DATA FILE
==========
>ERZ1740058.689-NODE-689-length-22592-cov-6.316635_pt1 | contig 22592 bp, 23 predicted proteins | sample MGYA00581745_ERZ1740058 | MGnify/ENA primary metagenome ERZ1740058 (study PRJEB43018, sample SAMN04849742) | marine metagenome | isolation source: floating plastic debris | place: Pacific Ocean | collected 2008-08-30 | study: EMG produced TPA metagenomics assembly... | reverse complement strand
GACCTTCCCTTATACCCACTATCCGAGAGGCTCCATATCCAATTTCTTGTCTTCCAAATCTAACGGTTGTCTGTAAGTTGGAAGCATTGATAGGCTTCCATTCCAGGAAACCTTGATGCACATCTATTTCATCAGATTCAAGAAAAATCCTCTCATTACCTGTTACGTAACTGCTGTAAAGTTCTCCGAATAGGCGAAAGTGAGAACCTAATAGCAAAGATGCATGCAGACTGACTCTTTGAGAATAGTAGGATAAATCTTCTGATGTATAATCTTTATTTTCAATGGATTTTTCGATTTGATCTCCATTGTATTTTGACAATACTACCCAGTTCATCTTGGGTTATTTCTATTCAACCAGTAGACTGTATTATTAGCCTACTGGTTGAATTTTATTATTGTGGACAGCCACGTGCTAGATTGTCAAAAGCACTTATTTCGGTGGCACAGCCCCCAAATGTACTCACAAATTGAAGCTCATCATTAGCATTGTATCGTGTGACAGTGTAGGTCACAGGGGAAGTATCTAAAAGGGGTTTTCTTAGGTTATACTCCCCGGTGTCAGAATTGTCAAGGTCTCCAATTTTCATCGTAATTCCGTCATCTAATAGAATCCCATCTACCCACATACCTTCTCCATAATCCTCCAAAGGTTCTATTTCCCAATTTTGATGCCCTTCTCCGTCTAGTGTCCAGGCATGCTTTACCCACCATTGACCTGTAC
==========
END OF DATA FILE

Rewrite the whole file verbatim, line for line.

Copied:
>ERZ1740058.689-NODE-689-length-22592-cov-6.316635_pt1 | contig 22592 bp, 23 predicted proteins | sample MGYA00581745_ERZ1740058 | MGnify/ENA primary metagenome ERZ1740058 (study PRJEB43018, sample SAMN04849742) | marine metagenome | isolation source: floating plastic debris | place: Pacific Ocean | collected 2008-08-30 | study: EMG produced TPA metagenomics assembly... | reverse complement strand
GACCTTCCCTTATACCCACTATCCGAGAGGCTCCATATCCAATTTCTTGTCTTCCAAATCTAACGGTTGTCTGTAAGTTGGAAGCATTGATAGGCTTCCATTCCAGGAAACCTTGATGCACATCTATTTCATCAGATTCAAGAAAAATCCTCTCATTACCTGTTACGTAACTGCTGTAAAGTTCTCCGAATAGGCGAAAGTGAGAACCTAATAGCAAAGATGCATGCAGACTGACTCTTTGAGAATAGTAGGATAAATCTTCTGATGTATAATCTTTATTTTCAATGGATTTTTCGATTTGATCTCCATTGTATTTTGACAATACTACCCAGTTCATCTTGGGTTATTTCTATTCAACCAGTAGACTGTATTATTAGCCTACTGGTTGAATTTTATTATTGTGGACAGCCACGTGCTAGATTGTCAAAAGCACTTATTTCGGTGGCACAGCCCCCAAATGTACTCACAAATTGAAGCTCATCATTAGCATTGTATCGTGTGACAGTGTAGGTCACAGGGGAAGTATCTAAAAGGGGTTTTCTTAGGTTATACTCCCCGGTGTCAGAATTGTCAAGGTCTCCAATTTTCATCGTAATTCCGTCATCTAATAGAATCCCATCTACCCACATACCTTCTCCATAATCCTCCAAAGGTTCTATTTCCCAATTTTGATGCCCTTCTCCGTCTAGTGTCCAGGCATGCTTTACCCACCATTGACCTGTAC